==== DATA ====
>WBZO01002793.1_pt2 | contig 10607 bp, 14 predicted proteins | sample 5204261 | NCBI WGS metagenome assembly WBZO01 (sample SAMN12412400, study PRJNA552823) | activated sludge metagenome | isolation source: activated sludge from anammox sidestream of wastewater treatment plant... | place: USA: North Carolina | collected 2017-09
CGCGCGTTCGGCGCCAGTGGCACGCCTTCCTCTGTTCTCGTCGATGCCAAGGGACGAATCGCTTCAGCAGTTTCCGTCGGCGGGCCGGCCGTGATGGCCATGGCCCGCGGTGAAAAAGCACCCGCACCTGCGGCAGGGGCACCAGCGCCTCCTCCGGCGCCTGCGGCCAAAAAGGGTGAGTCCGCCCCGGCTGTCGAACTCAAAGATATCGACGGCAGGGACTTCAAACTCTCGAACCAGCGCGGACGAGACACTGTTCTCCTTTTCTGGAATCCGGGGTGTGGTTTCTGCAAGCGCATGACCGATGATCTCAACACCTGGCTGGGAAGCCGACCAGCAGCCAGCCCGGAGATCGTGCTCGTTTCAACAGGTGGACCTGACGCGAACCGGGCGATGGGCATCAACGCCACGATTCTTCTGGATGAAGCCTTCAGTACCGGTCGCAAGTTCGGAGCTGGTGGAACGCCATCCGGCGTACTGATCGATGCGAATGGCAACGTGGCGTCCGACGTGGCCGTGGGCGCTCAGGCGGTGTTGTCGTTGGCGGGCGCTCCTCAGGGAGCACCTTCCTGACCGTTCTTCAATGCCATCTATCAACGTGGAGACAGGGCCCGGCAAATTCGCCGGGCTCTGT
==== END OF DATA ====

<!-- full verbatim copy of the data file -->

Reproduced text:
>WBZO01002793.1_pt2 | contig 10607 bp, 14 predicted proteins | sample 5204261 | NCBI WGS metagenome assembly WBZO01 (sample SAMN12412400, study PRJNA552823) | activated sludge metagenome | isolation source: activated sludge from anammox sidestream of wastewater treatment plant... | place: USA: North Carolina | collected 2017-09
CGCGCGTTCGGCGCCAGTGGCACGCCTTCCTCTGTTCTCGTCGATGCCAAGGGACGAATCGCTTCAGCAGTTTCCGTCGGCGGGCCGGCCGTGATGGCCATGGCCCGCGGTGAAAAAGCACCCGCACCTGCGGCAGGGGCACCAGCGCCTCCTCCGGCGCCTGCGGCCAAAAAGGGTGAGTCCGCCCCGGCTGTCGAACTCAAAGATATCGACGGCAGGGACTTCAAACTCTCGAACCAGCGCGGACGAGACACTGTTCTCCTTTTCTGGAATCCGGGGTGTGGTTTCTGCAAGCGCATGACCGATGATCTCAACACCTGGCTGGGAAGCCGACCAGCAGCCAGCCCGGAGATCGTGCTCGTTTCAACAGGTGGACCTGACGCGAACCGGGCGATGGGCATCAACGCCACGATTCTTCTGGATGAAGCCTTCAGTACCGGTCGCAAGTTCGGAGCTGGTGGAACGCCATCCGGCGTACTGATCGATGCGAATGGCAACGTGGCGTCCGACGTGGCCGTGGGCGCTCAGGCGGTGTTGTCGTTGGCGGGCGCTCCTCAGGGAGCACCTTCCTGACCGTTCTTCAATGCCATCTATCAACGTGGAGACAGGGCCCGGCAAATTCGCCGGGCTCTGT